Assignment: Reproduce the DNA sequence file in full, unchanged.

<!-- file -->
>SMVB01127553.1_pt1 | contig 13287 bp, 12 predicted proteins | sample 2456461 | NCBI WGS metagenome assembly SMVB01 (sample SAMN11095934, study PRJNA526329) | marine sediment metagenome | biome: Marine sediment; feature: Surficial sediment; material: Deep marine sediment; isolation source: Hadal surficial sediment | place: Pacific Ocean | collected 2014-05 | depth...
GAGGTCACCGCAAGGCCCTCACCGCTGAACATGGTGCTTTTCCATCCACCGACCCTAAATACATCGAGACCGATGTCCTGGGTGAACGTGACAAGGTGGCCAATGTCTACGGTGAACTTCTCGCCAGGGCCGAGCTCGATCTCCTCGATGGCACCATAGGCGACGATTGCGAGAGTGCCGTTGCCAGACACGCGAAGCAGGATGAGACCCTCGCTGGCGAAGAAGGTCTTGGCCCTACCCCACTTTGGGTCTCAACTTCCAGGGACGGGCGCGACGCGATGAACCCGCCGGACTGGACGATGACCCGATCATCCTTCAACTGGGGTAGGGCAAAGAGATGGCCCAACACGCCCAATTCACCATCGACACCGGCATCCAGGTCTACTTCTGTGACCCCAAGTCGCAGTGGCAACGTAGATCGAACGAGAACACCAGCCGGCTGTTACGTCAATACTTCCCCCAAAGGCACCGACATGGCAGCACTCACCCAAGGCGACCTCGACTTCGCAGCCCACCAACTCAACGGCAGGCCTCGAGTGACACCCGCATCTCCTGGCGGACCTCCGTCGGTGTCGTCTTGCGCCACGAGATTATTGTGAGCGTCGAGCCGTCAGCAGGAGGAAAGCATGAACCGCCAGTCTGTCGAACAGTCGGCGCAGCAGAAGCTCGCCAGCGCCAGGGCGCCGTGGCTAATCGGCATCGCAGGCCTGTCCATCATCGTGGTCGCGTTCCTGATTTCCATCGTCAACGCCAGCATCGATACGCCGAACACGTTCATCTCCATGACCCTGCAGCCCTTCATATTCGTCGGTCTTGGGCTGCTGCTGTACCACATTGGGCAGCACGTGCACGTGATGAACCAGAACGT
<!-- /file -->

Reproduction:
>SMVB01127553.1_pt1 | contig 13287 bp, 12 predicted proteins | sample 2456461 | NCBI WGS metagenome assembly SMVB01 (sample SAMN11095934, study PRJNA526329) | marine sediment metagenome | biome: Marine sediment; feature: Surficial sediment; material: Deep marine sediment; isolation source: Hadal surficial sediment | place: Pacific Ocean | collected 2014-05 | depth...
GAGGTCACCGCAAGGCCCTCACCGCTGAACATGGTGCTTTTCCATCCACCGACCCTAAATACATCGAGACCGATGTCCTGGGTGAACGTGACAAGGTGGCCAATGTCTACGGTGAACTTCTCGCCAGGGCCGAGCTCGATCTCCTCGATGGCACCATAGGCGACGATTGCGAGAGTGCCGTTGCCAGACACGCGAAGCAGGATGAGACCCTCGCTGGCGAAGAAGGTCTTGGCCCTACCCCACTTTGGGTCTCAACTTCCAGGGACGGGCGCGACGCGATGAACCCGCCGGACTGGACGATGACCCGATCATCCTTCAACTGGGGTAGGGCAAAGAGATGGCCCAACACGCCCAATTCACCATCGACACCGGCATCCAGGTCTACTTCTGTGACCCCAAGTCGCAGTGGCAACGTAGATCGAACGAGAACACCAGCCGGCTGTTACGTCAATACTTCCCCCAAAGGCACCGACATGGCAGCACTCACCCAAGGCGACCTCGACTTCGCAGCCCACCAACTCAACGGCAGGCCTCGAGTGACACCCGCATCTCCTGGCGGACCTCCGTCGGTGTCGTCTTGCGCCACGAGATTATTGTGAGCGTCGAGCCGTCAGCAGGAGGAAAGCATGAACCGCCAGTCTGTCGAACAGTCGGCGCAGCAGAAGCTCGCCAGCGCCAGGGCGCCGTGGCTAATCGGCATCGCAGGCCTGTCCATCATCGTGGTCGCGTTCCTGATTTCCATCGTCAACGCCAGCATCGATACGCCGAACACGTTCATCTCCATGACCCTGCAGCCCTTCATATTCGTCGGTCTTGGGCTGCTGCTGTACCACATTGGGCAGCACGTGCACGTGATGAACCAGAACGT